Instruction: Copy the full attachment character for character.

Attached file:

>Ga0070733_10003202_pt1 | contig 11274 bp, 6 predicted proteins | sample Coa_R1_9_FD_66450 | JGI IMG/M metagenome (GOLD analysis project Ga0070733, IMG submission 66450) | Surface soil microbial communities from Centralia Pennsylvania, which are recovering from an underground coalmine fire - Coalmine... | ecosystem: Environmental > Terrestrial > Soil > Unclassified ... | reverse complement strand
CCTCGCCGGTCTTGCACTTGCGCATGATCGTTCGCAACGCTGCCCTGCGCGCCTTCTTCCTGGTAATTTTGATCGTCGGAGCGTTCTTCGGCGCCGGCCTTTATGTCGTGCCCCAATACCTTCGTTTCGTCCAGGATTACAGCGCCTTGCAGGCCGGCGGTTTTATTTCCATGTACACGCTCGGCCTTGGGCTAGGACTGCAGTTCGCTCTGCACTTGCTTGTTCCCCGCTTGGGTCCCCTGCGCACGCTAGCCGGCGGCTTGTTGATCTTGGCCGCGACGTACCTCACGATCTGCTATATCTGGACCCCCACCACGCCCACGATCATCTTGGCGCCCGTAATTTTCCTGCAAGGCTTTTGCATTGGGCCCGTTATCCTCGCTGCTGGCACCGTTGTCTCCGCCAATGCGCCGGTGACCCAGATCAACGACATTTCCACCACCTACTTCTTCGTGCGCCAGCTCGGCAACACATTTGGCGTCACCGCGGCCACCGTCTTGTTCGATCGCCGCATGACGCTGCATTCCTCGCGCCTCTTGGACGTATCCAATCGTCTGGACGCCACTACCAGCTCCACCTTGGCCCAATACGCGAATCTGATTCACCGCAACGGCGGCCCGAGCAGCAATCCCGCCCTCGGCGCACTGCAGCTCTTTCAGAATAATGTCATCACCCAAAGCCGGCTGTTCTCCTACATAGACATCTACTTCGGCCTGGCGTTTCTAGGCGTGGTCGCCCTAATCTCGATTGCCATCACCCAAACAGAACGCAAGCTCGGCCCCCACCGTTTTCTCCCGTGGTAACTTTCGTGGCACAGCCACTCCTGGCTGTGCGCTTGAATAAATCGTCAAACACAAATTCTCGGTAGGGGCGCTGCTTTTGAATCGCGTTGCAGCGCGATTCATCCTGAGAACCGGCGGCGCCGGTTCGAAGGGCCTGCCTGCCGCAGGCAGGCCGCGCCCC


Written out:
>Ga0070733_10003202_pt1 | contig 11274 bp, 6 predicted proteins | sample Coa_R1_9_FD_66450 | JGI IMG/M metagenome (GOLD analysis project Ga0070733, IMG submission 66450) | Surface soil microbial communities from Centralia Pennsylvania, which are recovering from an underground coalmine fire - Coalmine... | ecosystem: Environmental > Terrestrial > Soil > Unclassified ... | reverse complement strand
CCTCGCCGGTCTTGCACTTGCGCATGATCGTTCGCAACGCTGCCCTGCGCGCCTTCTTCCTGGTAATTTTGATCGTCGGAGCGTTCTTCGGCGCCGGCCTTTATGTCGTGCCCCAATACCTTCGTTTCGTCCAGGATTACAGCGCCTTGCAGGCCGGCGGTTTTATTTCCATGTACACGCTCGGCCTTGGGCTAGGACTGCAGTTCGCTCTGCACTTGCTTGTTCCCCGCTTGGGTCCCCTGCGCACGCTAGCCGGCGGCTTGTTGATCTTGGCCGCGACGTACCTCACGATCTGCTATATCTGGACCCCCACCACGCCCACGATCATCTTGGCGCCCGTAATTTTCCTGCAAGGCTTTTGCATTGGGCCCGTTATCCTCGCTGCTGGCACCGTTGTCTCCGCCAATGCGCCGGTGACCCAGATCAACGACATTTCCACCACCTACTTCTTCGTGCGCCAGCTCGGCAACACATTTGGCGTCACCGCGGCCACCGTCTTGTTCGATCGCCGCATGACGCTGCATTCCTCGCGCCTCTTGGACGTATCCAATCGTCTGGACGCCACTACCAGCTCCACCTTGGCCCAATACGCGAATCTGATTCACCGCAACGGCGGCCCGAGCAGCAATCCCGCCCTCGGCGCACTGCAGCTCTTTCAGAATAATGTCATCACCCAAAGCCGGCTGTTCTCCTACATAGACATCTACTTCGGCCTGGCGTTTCTAGGCGTGGTCGCCCTAATCTCGATTGCCATCACCCAAACAGAACGCAAGCTCGGCCCCCACCGTTTTCTCCCGTGGTAACTTTCGTGGCACAGCCACTCCTGGCTGTGCGCTTGAATAAATCGTCAAACACAAATTCTCGGTAGGGGCGCTGCTTTTGAATCGCGTTGCAGCGCGATTCATCCTGAGAACCGGCGGCGCCGGTTCGAAGGGCCTGCCTGCCGCAGGCAGGCCGCGCCCC